A Big Fish Called Halibut

My favourite fishmonger in Singapore, Greenwood Fish Market, just sent me an SMS on the recently arrived catch; a 120lb Halibut, sufficiently large enough to feed a Chinese family banquet I would have thought.

Now that's what you call a fish, Chef Alan at Greenwood Fish Market sizing up the recent catch

Now that’s what you call a fish, Chef Alan at Greenwood Fish Market sizing up the recent catch

As impressively large as it is, it is only a fifth the size of the world record broken off the waters of Norway on July 4, 2013 by a 515 lb, 9 ft (source Wikipedia). Still, the mind boggles how big this bottom feeder fish gets, moreover how many hours and knife sharpening Chef Alan will do carving this up into plate-sized portions.

It is a rather curious fish the Halibut, starting off its youth feeding on the ocean floor on literally anything they can fit in their mouth. At birth, they have eyes on each side of their head but after six months one eye migrates to the other side (right I believe) with this side, or top side, turning dark whilst the other side (underbelly) remains white. Sounds uncannily like a lot of Stockbrokers I know.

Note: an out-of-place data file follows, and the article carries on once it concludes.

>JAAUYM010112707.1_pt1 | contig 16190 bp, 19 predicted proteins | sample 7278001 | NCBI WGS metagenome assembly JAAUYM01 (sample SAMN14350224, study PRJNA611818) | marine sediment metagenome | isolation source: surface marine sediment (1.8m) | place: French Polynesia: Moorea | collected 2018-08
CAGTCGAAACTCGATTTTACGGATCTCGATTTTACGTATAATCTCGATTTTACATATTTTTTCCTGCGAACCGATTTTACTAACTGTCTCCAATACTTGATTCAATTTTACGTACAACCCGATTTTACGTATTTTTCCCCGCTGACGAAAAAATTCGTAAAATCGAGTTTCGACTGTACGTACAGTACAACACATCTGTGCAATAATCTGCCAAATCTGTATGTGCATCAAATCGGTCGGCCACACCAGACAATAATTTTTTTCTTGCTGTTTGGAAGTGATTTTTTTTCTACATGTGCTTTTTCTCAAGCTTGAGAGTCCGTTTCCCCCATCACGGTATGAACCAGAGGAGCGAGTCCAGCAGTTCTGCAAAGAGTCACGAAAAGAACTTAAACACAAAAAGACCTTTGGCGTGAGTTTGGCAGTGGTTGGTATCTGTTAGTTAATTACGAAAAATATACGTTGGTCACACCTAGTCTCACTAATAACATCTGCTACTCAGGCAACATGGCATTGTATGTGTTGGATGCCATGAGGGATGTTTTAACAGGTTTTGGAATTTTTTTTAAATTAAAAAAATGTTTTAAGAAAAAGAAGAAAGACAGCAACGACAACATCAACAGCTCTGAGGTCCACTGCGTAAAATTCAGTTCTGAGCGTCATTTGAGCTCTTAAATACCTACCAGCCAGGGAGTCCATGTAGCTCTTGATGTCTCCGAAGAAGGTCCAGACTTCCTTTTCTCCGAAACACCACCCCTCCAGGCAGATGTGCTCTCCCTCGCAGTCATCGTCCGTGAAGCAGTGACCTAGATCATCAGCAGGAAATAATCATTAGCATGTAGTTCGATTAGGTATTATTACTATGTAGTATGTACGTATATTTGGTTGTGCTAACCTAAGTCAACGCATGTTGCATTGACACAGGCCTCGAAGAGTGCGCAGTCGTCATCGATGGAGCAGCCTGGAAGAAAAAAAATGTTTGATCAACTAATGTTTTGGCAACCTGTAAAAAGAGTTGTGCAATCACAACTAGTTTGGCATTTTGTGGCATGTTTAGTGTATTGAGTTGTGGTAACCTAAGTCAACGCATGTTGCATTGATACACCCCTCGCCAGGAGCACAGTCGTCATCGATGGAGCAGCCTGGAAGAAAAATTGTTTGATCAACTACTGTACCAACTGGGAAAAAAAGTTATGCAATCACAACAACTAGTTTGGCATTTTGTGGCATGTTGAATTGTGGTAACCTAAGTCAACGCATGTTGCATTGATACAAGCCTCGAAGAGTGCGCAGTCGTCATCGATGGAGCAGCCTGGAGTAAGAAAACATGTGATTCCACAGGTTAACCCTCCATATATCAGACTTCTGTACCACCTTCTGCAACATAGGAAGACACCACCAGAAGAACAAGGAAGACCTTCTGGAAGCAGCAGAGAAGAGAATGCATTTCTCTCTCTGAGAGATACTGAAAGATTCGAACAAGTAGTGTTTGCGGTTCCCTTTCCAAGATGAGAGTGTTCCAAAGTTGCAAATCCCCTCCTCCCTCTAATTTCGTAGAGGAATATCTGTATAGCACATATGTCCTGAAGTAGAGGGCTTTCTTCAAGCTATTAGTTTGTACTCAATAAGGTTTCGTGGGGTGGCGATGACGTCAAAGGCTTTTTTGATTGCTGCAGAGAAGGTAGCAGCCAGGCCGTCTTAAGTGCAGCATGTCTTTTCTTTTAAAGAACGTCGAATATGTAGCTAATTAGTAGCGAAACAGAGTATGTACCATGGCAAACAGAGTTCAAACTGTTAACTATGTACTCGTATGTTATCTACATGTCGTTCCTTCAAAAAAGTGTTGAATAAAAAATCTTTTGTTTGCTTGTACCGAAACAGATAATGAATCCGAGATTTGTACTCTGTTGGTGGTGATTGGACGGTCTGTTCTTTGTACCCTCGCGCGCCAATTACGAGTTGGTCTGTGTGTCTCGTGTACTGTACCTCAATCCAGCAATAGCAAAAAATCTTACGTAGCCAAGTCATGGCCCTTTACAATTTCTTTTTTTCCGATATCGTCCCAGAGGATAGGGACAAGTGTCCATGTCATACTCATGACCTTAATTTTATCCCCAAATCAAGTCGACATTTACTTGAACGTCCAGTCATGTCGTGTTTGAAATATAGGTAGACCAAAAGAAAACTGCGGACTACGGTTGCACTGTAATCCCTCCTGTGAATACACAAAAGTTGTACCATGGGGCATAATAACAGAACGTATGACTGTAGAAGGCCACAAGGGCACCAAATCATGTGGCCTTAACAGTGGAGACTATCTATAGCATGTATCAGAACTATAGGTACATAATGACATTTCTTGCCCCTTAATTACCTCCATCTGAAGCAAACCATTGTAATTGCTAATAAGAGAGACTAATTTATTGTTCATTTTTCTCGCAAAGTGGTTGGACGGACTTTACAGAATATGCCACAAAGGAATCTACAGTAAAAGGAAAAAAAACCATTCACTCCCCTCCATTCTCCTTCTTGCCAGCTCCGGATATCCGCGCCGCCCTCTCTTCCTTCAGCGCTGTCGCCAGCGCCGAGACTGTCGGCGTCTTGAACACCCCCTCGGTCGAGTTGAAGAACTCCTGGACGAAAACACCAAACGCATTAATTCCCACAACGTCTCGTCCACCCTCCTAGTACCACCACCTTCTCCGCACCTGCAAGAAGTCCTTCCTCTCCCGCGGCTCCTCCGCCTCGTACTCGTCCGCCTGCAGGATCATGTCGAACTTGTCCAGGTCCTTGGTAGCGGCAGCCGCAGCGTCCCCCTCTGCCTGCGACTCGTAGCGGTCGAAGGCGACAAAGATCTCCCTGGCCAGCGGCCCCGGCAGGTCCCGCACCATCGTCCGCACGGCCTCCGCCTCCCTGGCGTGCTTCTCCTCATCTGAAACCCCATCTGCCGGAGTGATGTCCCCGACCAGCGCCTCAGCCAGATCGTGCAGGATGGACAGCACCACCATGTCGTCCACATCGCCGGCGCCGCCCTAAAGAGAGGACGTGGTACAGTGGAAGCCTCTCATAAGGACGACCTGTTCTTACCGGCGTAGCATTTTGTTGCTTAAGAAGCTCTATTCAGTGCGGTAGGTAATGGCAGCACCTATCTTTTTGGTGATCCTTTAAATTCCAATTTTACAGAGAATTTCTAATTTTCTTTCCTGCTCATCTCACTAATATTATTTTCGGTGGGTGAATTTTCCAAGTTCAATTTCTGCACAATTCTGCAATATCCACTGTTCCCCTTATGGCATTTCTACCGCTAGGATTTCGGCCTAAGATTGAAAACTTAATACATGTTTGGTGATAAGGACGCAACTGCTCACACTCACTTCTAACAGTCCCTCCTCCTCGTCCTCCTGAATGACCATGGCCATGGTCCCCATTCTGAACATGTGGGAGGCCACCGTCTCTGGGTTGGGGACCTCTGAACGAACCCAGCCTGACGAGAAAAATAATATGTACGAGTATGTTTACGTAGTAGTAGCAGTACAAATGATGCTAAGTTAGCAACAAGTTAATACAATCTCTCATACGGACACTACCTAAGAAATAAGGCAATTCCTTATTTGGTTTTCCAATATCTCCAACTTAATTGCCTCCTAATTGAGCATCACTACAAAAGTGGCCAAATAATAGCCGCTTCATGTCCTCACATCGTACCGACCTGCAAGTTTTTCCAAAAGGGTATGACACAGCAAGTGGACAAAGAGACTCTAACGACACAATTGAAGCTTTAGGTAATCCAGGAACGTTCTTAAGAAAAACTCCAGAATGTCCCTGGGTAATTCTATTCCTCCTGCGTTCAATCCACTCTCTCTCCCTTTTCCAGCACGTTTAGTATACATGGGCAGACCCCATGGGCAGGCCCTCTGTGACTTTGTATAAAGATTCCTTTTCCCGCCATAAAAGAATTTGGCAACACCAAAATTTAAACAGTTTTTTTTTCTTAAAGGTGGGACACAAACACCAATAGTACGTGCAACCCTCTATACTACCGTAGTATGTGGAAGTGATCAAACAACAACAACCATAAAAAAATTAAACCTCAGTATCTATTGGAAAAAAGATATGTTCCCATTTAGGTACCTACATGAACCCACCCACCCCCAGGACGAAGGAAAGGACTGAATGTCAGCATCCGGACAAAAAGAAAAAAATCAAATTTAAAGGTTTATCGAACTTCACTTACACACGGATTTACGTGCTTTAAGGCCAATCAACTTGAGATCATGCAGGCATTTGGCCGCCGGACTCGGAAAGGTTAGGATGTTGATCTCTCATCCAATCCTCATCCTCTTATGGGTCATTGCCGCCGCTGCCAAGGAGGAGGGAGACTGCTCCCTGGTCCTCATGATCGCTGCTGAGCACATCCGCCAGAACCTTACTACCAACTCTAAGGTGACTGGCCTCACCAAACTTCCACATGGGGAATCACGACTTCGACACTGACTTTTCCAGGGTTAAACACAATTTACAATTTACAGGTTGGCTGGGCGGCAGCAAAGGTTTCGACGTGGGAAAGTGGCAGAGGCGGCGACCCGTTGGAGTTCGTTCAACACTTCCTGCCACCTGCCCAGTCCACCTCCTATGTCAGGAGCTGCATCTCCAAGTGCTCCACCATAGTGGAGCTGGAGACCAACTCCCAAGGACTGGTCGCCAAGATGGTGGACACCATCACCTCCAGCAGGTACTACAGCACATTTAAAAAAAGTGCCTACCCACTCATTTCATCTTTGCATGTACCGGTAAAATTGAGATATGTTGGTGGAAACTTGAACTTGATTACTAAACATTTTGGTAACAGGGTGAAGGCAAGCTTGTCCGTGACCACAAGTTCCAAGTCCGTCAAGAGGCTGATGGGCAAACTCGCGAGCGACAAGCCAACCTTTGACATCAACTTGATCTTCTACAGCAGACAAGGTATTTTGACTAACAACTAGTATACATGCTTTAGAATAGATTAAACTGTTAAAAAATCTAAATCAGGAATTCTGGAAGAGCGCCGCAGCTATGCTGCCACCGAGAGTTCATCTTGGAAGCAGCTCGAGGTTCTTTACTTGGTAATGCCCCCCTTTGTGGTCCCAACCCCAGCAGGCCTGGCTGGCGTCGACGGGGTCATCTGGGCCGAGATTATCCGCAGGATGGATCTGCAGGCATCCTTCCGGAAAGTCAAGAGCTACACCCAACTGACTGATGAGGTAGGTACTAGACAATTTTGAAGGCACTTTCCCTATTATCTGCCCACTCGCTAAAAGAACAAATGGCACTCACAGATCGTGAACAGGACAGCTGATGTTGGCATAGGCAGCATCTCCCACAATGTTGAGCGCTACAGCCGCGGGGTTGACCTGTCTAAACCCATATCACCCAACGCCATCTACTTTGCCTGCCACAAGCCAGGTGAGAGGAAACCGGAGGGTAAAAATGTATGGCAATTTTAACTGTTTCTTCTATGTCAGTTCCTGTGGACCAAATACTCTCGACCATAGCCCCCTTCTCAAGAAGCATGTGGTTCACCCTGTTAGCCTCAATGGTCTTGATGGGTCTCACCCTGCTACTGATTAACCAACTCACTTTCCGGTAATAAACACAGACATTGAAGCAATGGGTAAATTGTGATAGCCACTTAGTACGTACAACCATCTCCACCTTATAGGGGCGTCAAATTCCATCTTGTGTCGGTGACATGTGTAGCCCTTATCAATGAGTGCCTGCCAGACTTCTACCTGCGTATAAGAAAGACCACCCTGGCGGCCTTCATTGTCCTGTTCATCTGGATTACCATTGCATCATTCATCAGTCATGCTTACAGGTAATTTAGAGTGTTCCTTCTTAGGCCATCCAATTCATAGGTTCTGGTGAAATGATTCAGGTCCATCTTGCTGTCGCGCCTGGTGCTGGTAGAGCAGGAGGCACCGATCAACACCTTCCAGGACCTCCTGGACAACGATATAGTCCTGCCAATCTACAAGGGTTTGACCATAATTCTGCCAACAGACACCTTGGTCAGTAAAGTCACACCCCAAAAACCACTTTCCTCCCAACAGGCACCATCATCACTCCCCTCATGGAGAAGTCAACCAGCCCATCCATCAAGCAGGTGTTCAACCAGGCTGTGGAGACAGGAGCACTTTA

It is a lovely, firm white fleshed fish that grills or pan fries wonderfully but be careful not to overcook as it has very little fat, so you need plenty of oil or butter in the pan and cook to the point where it is just turning opaque and is just starting to flake.

Frankly, I would not mess with it too much in terms of sauces, unless you are in a top-notch restaurant and the chef knows the boundaries. I’m suddenly thinking how there are very few chef’s in the world that have mastered fish (Martin Bosley, Michael Bacash, Donavan Cooke, Rick Stein) and even they apply the ‘KISS’ principle with most fish, little lone you attempting some sort of Blumenthal - just keep it simple and let the fish talk.

Do not buy Halibut frozen from the supermarket, it sucks.

Further impressive fish stories, click here

And that's what you call a decent lobster

And that’s what you call a decent lobster



By Curtis Marsh | Produce | Related to: , , , |

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